Promises We Can’t Claim. Promises We Can
By Gregory Koukl
I recently wrote a mentoring letter about the bad habit Christians have of isolating Bible verses from their appropriate context, and then claiming the verse as a promise God has given to them personally. In many cases, the promise gives tremendous comfort to us in the moment, but it’s been taken out of context so it’s a misuse of the Bible and the promise.
This idea is part of Stand to Reason’s concept of “never read a Bible verse.” You don’t read a Bible verse if you want to know what a Bible verse means. You need to read a paragraph or more to make sure you’re not misunderstanding the point. In the same way, if you’re claiming a promise, you want to be careful that you don’t take someone else’s promise and bank your hopes on something that doesn’t belong to you.
When I teach on this I often experience pushback when it comes to specifics. I get nods of agreement when I explain the principle because it’s hard to argue with the point when clearly put, yet when it gets down to specifics, people get defensive if they have come to depend on a particular purloined passage for comfort and assurance.
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Last evening, my wife and I were speaking about a specific purloined promise: Jeremiah 29:11. It’s probably one of the most abused passages used to give comfort to a Christian in a difficult situation. Most of you know this passage because it’s been one that you have held onto in the midst of a difficult and trying circumstance. Or maybe you have passed it on to someone else, or someone else has offered it to you. Maybe the person who shared this verse with you even said, “The Holy Spirit gave me this for you.” If taken at face value, the verse is richly encouraging. That’s not surprising given the words of the verse: “‘For I know the plans that I have for you,’” declares the Lord, ‘plans for welfare and not for calamity, to give you a future and a hope.’”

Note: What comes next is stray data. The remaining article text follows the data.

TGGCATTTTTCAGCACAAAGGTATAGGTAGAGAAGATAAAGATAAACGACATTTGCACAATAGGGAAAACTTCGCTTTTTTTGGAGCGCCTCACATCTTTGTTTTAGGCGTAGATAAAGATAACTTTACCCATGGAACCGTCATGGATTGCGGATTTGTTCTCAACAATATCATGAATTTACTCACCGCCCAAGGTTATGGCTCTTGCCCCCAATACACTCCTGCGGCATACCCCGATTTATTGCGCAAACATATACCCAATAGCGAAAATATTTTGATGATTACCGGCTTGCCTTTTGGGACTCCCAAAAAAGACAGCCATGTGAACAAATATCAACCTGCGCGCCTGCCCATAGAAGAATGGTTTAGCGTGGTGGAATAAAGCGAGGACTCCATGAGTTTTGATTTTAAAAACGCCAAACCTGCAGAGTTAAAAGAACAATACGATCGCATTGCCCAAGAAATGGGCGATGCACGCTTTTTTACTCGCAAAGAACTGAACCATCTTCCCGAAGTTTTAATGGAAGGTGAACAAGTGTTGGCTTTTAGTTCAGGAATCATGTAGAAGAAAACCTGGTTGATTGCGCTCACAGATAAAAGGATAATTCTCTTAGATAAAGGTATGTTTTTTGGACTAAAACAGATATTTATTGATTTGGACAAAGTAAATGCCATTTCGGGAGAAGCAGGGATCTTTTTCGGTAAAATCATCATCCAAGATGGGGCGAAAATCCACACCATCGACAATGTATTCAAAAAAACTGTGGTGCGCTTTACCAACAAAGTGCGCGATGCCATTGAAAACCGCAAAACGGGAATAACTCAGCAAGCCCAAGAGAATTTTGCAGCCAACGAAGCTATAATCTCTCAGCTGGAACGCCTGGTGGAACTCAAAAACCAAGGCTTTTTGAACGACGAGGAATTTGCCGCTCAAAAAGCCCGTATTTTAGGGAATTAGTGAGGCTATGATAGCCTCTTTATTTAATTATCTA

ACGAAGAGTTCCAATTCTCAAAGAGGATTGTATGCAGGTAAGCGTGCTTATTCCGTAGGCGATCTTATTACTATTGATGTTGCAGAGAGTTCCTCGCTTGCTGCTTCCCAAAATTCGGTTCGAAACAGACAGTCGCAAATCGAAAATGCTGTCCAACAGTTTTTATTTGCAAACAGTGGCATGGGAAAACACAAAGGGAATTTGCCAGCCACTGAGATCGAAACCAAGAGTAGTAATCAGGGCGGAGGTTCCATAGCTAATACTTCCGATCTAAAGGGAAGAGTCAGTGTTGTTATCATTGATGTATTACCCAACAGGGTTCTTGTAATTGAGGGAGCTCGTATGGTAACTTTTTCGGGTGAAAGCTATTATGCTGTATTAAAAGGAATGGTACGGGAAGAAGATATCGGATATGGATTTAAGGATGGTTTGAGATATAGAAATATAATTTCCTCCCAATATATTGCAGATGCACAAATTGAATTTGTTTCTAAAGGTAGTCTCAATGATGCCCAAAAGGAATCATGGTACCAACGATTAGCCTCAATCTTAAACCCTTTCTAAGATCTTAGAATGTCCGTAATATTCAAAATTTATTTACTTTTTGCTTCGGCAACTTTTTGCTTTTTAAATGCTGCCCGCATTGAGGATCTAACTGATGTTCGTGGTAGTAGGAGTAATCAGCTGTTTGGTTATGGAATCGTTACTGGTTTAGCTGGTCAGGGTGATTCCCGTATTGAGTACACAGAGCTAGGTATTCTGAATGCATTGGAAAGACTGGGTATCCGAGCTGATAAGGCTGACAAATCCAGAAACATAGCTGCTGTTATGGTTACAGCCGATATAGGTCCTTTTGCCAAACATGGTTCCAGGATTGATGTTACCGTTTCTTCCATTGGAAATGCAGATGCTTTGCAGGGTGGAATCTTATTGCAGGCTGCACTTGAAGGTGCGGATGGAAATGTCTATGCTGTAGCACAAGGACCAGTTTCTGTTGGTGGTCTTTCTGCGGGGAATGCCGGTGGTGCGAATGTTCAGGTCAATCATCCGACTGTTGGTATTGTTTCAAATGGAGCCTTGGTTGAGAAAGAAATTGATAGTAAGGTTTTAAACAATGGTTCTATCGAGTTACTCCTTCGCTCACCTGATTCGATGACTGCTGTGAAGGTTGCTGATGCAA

Those are wonderful words when you’re in the midst of a difficult time. When we are beset with trials and difficulties, and we’re wondering where God is. We’re wondering why our prayers are not being answered, and what the future holds. Then someone says to us personally, “Listen, God is telling me for you, ‘I know the plans I have for you, plans for welfare and not for the calamity’ that you’re experiencing right now, to ‘give you a future and a hope.’” It’s clear to see why one’s hopes might be lifted.
The difficulty with this particular passage, and many others that Christian claim, is that it is addressed to a specific group of people. If you follow the principle “never read a bible verse” then you realize that this passage, when read in the larger context, is actually part of a letter written to a particular group of people…
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